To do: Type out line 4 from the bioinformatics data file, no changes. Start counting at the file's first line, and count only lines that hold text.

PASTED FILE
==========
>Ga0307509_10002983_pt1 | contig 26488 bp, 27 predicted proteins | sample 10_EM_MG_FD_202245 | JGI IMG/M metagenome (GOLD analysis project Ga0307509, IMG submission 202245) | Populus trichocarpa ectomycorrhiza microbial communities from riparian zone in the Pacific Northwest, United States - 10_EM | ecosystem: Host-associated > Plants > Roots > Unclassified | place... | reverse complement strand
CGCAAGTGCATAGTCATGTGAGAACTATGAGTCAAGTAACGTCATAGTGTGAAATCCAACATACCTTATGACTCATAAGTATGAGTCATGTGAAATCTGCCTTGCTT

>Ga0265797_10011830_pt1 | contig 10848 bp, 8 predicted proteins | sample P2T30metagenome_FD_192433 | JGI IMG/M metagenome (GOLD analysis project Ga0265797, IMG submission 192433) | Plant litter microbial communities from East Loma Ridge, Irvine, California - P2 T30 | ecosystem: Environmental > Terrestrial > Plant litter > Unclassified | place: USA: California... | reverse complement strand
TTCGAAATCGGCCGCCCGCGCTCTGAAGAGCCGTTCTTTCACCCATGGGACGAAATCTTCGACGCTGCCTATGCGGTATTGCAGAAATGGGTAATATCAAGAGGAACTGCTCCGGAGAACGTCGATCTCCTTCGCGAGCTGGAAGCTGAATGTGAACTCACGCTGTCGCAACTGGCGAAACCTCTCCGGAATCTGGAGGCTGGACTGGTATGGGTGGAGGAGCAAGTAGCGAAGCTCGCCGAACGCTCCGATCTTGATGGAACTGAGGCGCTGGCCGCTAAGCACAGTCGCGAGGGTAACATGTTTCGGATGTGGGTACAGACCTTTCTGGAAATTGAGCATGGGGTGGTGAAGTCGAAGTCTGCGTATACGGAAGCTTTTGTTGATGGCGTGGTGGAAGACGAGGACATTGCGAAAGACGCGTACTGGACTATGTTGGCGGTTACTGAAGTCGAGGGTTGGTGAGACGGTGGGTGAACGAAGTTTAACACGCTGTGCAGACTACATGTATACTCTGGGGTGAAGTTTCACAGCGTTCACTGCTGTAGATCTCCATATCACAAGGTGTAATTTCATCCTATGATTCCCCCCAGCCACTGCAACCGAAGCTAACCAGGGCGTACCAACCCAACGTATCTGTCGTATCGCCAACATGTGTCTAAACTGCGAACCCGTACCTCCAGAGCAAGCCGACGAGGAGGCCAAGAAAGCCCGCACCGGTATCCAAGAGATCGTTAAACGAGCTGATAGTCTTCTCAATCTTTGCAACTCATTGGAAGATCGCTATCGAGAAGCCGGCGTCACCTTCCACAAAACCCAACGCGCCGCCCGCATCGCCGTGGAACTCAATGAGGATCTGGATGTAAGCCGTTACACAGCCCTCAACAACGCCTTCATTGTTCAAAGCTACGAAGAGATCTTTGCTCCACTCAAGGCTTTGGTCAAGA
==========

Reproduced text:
TTCGAAATCGGCCGCCCGCGCTCTGAAGAGCCGTTCTTTCACCCATGGGACGAAATCTTCGACGCTGCCTATGCGGTATTGCAGAAATGGGTAATATCAAGAGGAACTGCTCCGGAGAACGTCGATCTCCTTCGCGAGCTGGAAGCTGAATGTGAACTCACGCTGTCGCAACTGGCGAAACCTCTCCGGAATCTGGAGGCTGGACTGGTATGGGTGGAGGAGCAAGTAGCGAAGCTCGCCGAACGCTCCGATCTTGATGGAACTGAGGCGCTGGCCGCTAAGCACAGTCGCGAGGGTAACATGTTTCGGATGTGGGTACAGACCTTTCTGGAAATTGAGCATGGGGTGGTGAAGTCGAAGTCTGCGTATACGGAAGCTTTTGTTGATGGCGTGGTGGAAGACGAGGACATTGCGAAAGACGCGTACTGGACTATGTTGGCGGTTACTGAAGTCGAGGGTTGGTGAGACGGTGGGTGAACGAAGTTTAACACGCTGTGCAGACTACATGTATACTCTGGGGTGAAGTTTCACAGCGTTCACTGCTGTAGATCTCCATATCACAAGGTGTAATTTCATCCTATGATTCCCCCCAGCCACTGCAACCGAAGCTAACCAGGGCGTACCAACCCAACGTATCTGTCGTATCGCCAACATGTGTCTAAACTGCGAACCCGTACCTCCAGAGCAAGCCGACGAGGAGGCCAAGAAAGCCCGCACCGGTATCCAAGAGATCGTTAAACGAGCTGATAGTCTTCTCAATCTTTGCAACTCATTGGAAGATCGCTATCGAGAAGCCGGCGTCACCTTCCACAAAACCCAACGCGCCGCCCGCATCGCCGTGGAACTCAATGAGGATCTGGATGTAAGCCGTTACACAGCCCTCAACAACGCCTTCATTGTTCAAAGCTACGAAGAGATCTTTGCTCCACTCAAGGCTTTGGTCAAGA